December 14, 2006
Take a stroll down memoir lane with the family
(Page 2 - Previous Page)Yet even with more ordinary events, she says "it takes very little to prompt someone. The most typical thing I say is, 'And then what happened?' and they're off and running."
Inevitably, however, you'll be faced with some "emotional land mines," Stephens says. Again, she speaks from experience: When she was interviewing her mother "there were some things she absolutely refused to let me include; but there were others that I was able to convince her wouldn't hurt anyone to reveal."
As challenging as it can be at times, Stephens recommends that "you maintain as much neutrality as possible. As a listener you can guide the individual along, but don't push beyond your subject's personal boundaries."
Not only do you need to "honor that person's sense of propriety and privacy; you also must remember that it's their story, not yours," Stephens warns.
On the other hand, people are often surprised at how much someone will reveal. "Family secrets will come out, either because the emotional weight of them has dissipated over time, or because near the end of someone's life they see value in revealing them, or just because the incident might not be considered such a 'shanda' in this day and age."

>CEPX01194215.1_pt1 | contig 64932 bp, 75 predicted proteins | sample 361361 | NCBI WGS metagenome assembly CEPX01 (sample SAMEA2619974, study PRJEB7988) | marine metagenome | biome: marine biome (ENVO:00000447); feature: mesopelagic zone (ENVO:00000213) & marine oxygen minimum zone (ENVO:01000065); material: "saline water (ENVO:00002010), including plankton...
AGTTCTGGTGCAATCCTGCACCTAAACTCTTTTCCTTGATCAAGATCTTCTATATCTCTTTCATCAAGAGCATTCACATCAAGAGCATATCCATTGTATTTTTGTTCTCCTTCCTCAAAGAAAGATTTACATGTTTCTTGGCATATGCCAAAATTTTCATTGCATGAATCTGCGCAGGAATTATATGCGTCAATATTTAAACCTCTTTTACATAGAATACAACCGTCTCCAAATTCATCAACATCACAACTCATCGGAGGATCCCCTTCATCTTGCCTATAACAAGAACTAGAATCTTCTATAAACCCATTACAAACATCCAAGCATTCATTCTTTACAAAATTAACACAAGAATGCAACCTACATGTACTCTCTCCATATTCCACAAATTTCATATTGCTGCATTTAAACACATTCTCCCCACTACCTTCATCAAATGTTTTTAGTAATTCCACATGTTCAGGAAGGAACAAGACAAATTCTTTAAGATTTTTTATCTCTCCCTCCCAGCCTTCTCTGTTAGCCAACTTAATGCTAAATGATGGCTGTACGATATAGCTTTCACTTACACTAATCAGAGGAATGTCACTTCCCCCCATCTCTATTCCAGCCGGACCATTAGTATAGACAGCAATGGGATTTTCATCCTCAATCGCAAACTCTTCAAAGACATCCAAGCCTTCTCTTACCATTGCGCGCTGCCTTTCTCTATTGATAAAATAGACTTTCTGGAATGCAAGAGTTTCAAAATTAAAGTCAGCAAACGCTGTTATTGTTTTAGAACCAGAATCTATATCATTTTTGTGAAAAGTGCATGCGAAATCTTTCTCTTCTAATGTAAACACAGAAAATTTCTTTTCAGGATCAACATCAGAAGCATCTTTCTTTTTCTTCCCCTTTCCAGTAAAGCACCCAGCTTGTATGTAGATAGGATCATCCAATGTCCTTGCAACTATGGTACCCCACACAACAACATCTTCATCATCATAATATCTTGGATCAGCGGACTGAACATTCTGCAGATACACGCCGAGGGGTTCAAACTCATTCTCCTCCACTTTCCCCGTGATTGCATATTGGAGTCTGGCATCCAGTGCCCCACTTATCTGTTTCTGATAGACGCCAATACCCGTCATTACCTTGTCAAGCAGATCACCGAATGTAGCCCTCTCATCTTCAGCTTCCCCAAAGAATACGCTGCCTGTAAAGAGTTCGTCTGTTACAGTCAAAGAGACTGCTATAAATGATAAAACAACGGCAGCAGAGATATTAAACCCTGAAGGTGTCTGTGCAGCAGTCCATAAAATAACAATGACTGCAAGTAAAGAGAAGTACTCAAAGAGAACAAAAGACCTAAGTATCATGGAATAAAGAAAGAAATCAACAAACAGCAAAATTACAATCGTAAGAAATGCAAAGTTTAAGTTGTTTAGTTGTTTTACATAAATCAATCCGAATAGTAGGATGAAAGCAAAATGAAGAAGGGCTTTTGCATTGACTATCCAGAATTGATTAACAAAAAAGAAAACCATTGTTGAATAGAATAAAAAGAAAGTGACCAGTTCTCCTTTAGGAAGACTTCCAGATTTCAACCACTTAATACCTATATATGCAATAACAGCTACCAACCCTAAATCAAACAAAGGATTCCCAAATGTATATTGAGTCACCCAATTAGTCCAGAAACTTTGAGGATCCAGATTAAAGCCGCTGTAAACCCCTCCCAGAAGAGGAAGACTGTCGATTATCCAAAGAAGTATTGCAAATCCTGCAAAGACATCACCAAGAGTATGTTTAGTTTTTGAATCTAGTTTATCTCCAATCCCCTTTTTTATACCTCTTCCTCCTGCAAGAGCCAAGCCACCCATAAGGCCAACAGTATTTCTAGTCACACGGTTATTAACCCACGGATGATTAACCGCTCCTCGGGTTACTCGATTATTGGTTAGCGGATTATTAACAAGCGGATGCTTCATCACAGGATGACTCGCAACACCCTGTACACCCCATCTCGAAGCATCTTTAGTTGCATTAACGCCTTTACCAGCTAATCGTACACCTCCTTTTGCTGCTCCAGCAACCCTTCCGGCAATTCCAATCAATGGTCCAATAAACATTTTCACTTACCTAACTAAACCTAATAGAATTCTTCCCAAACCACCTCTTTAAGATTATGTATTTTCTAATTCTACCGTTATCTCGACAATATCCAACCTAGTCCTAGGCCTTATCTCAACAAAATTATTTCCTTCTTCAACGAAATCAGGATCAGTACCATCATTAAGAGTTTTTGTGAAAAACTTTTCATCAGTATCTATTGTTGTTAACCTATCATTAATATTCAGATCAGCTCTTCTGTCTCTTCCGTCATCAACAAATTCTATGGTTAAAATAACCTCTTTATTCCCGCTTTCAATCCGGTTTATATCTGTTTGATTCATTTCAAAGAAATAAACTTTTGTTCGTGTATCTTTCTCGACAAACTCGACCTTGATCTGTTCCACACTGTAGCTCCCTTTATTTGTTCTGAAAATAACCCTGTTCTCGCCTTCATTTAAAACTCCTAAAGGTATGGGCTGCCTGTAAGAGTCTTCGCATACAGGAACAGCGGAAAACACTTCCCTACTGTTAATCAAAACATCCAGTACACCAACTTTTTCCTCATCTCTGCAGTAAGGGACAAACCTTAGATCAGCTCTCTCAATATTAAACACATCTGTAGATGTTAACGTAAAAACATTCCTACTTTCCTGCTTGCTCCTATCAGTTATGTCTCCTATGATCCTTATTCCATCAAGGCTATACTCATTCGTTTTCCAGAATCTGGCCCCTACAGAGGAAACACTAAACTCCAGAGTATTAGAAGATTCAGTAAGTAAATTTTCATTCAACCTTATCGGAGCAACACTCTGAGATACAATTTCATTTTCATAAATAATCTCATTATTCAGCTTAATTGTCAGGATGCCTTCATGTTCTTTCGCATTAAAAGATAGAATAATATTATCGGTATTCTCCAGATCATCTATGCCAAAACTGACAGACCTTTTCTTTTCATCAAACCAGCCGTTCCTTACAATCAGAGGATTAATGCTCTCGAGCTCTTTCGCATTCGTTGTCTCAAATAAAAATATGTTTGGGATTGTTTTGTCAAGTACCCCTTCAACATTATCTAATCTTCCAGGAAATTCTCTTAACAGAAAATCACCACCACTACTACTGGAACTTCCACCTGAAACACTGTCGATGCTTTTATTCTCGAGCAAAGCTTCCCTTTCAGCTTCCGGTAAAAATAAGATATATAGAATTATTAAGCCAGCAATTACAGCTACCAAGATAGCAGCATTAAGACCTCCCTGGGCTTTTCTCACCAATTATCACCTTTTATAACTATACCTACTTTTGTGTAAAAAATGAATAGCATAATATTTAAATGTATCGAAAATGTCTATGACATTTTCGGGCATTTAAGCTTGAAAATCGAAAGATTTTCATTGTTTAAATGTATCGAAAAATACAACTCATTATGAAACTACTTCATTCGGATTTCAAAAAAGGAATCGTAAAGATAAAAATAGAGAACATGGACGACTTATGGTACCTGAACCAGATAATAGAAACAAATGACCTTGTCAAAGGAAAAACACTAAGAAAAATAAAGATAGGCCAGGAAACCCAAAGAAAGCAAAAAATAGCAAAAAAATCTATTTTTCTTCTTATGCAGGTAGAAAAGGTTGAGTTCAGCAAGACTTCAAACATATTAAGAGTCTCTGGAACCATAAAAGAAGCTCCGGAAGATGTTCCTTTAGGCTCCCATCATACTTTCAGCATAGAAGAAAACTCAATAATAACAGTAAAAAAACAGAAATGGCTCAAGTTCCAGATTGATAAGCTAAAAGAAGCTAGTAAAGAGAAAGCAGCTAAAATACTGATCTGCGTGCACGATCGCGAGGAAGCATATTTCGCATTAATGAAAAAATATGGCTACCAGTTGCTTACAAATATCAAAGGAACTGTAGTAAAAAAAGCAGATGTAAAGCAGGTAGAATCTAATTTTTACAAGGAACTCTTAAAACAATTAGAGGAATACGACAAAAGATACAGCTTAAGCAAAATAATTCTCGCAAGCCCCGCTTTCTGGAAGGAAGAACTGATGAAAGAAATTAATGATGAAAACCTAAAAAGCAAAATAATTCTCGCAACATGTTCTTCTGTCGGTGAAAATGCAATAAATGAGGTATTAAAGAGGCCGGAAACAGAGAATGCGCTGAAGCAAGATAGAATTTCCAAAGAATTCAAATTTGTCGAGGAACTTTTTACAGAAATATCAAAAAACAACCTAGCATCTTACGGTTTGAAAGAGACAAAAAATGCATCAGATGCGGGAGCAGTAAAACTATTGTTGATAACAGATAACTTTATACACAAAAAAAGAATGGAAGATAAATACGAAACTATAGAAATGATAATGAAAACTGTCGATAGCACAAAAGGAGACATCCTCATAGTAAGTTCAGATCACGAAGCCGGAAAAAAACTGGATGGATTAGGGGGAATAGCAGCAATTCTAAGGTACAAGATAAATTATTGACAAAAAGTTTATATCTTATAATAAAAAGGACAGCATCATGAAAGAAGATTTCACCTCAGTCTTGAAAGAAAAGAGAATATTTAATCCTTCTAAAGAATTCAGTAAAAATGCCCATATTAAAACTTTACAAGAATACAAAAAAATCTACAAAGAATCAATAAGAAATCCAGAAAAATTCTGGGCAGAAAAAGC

Nevertheless, Stephens says, "I try not to be a psychologist when I'm working with people; I try to stay in the moment."
As a listener, she says, you are most effective when you remain as objective and non-judgmental as possible.
"Around the holidays," Stephens points out, "the materialism of our society can be especially overwhelming."
It's easy to lose sight of one simple fact: You can't take it with you. Memoirs are one way of creating a lasting legacy, and Stephens believes it can be "a wonderful gift to help someone tell their life story."
So this year, why not eat your fill of latkes, dance with the kids, then grab hold of your curiosity and cozy up to crazy Uncle Sy. You just might be surprised by what you'll learn.
For more information, visit www.writewisdom.com, or call (310) 820-2052.
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